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Spud Sunday: Chive Talkin’

Sometimes, you read a recipe and it wrecks your head.

Case in point: while nosing around the the Idaho Potato Commission website (as you do), I happened upon this, a recipe for baked potato cookies with sour cream and chives. It fairly stopped me in my tracks, I can tell you.

It wasn’t that the recipe called for the use of mashed potato in a sweet, baked good. What with potato bakewell tarts, potato apple parcels and chocolate potato buns, I’m all over that one myself.

No, frankly, it was the chives.

Chopped, dried chives.

In a cookie.

Couldn’t get my head around it.

Neither could I get away from the fact that, in my never-ending quest to explore the far reaches of the possible, potato-wise, I was going to have to make some. The things I do for spuds, eh?

Potato cookies with chives

Yes, the cookies are sweet and the green flecks are chives

I followed the recipe more or less as written, substituting butter for margarine and yoghurt for sour cream. I did hedge my bets when it came to the chives, though, and only added them to half of the mixture (I mean to say, I wasn’t that optimistic about a good outcome). In they went to bake, while I waited and wondered. I wasted no time in downing several as soon as they were done.

They were moist (as I’d expect for something with that amount of mashed potato) and spongy (think kitchen sponge, not victoria sponge), fairly plain and not too sweet. Thing was, the ones with chives didn’t taste remotely chive-like and – though truth be told, there wasn’t that much of a difference – I preferred them to the ones without.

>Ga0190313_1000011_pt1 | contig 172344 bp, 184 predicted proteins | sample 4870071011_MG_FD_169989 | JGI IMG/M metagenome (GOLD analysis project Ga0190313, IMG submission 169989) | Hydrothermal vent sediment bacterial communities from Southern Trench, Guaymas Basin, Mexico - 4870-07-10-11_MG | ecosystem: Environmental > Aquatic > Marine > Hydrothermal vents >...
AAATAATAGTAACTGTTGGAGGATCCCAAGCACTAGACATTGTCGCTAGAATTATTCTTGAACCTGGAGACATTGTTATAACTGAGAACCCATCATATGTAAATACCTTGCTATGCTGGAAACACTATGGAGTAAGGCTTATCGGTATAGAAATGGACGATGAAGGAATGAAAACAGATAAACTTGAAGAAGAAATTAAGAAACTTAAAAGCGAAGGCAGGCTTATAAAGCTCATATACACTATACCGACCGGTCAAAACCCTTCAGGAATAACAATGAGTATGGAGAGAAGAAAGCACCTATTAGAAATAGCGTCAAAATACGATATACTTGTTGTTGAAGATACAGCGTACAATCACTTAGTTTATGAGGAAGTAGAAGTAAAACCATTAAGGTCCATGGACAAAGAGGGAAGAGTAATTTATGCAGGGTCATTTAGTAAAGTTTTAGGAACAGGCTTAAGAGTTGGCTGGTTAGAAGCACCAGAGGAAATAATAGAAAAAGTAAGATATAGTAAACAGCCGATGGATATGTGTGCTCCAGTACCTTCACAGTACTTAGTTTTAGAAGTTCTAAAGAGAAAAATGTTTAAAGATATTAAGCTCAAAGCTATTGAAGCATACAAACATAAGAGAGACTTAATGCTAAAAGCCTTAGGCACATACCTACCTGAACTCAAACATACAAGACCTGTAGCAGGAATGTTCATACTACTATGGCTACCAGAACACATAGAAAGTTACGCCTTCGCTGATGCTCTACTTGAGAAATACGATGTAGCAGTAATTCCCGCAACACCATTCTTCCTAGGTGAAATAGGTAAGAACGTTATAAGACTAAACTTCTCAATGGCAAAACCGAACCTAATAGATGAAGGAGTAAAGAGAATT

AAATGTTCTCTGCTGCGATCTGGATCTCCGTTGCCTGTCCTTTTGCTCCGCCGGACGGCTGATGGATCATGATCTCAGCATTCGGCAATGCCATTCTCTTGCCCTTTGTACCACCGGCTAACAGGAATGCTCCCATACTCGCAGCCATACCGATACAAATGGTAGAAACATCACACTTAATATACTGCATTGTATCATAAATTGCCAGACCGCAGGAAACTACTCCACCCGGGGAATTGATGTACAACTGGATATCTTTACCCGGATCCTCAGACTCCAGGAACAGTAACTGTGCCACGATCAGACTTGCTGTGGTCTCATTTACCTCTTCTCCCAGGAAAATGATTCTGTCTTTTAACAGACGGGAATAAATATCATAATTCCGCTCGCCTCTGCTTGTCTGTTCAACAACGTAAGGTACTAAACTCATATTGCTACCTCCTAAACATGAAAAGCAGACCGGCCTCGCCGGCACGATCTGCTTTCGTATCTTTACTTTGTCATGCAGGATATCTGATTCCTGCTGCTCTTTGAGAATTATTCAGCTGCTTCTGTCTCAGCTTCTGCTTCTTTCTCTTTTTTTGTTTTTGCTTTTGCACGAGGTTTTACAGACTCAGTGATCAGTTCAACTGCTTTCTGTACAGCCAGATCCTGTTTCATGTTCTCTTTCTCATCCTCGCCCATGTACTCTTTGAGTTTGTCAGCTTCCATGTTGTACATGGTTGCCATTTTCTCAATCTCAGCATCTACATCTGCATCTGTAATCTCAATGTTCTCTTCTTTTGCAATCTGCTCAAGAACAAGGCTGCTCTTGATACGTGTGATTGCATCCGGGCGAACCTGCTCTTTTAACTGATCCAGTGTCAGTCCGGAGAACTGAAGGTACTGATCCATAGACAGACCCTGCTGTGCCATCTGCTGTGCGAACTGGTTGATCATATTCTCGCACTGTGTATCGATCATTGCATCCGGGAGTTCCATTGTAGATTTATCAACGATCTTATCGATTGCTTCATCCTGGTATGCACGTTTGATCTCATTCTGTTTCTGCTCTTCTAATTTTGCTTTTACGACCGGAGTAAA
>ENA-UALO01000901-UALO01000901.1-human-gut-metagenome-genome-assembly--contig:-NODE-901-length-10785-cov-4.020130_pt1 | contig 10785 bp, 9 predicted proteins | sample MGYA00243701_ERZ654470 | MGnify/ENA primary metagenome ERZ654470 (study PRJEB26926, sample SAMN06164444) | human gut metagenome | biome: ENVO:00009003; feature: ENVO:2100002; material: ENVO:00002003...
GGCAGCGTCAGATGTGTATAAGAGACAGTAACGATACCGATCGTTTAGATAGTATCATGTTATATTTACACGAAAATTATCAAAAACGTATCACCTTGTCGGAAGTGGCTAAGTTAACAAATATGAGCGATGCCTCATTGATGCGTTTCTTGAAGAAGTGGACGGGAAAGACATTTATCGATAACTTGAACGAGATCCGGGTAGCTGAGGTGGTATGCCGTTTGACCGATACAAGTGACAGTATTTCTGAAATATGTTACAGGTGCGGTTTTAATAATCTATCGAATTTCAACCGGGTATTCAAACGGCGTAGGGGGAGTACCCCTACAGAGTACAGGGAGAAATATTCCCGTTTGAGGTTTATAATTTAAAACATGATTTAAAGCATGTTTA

Cue an audible sigh.

Seems I had made them, eaten them, but still not made sense of them.

Speaking of recipes involving potato (either with chives or without), if you’re a UK-based blogger, you may be interested in a competition being run by Love The Garden. Blog your best potato recipe for a chance to win a prize of £200 to spend at a restaurant of your choice. Full details here, closing date is the 16th of August.

11 Comments

  1. Mike@The Culinary Lens

    An interesting experiment. I have always found dried chives to be pretty tasteless and are really only useful or adding flecks of green to something.
    Sound like a gimmicky recipe to me LOL

  2. Meister @ The Nervous Cook

    The title of this post made me laugh out loud — and then the post itself made my mouth water!

  3. Daily Spud

    Mike: I think you’ve hit the nail on the head there. I instinctively think of dried herbs as being more concentrated and requiring smaller amounts than fresh (as with thyme, sage etc.) but it’s clearly not always the case. The chives, once dried, were very mildly flavoured – useful in the green flecks department, though :)

    Meister: I just couldn’t resist the title… :D

  4. Aine @ Something to Chew Over

    I don’t think I’ve ever used any type of herb when baking something sweet. You’re a brave pioneer :)

  5. Daily Spud

    Well, I don’t know about brave, Aine :) I have used rosemary in baking and desserts and really liked both, but I reckon I’ll leave chives to the savoury side of things in future!

  6. 5 Star Foodie

    Wow, that is one unique cookie for sure. Fun to try.

  7. Daily Spud

    Definitely different, Natasha & never any harm in trying out something new :)

  8. Jenni

    Positively bizarre. In a good way! And there’s nothing wrong with a green-flecked baked good every once in awhile! The things you do in the name of Spud-dom–awe inspiring. :) Hee!

  9. Daily Spud

    I am nothing if not dogged in my pursuit of all things spud, Jenni!

  10. Jessica

    Being adventurous is the best thing about being a cook! So much fun to try out new combinations. I always knew that chives are a beautiful addition to savory food, but never knew it would make a cookie look so enticing!

  11. Daily Spud

    Hey Jessica, you’re absolutely right of course, being adventurous is part of the fun, and you never know what you might discover by trying new combinations out.

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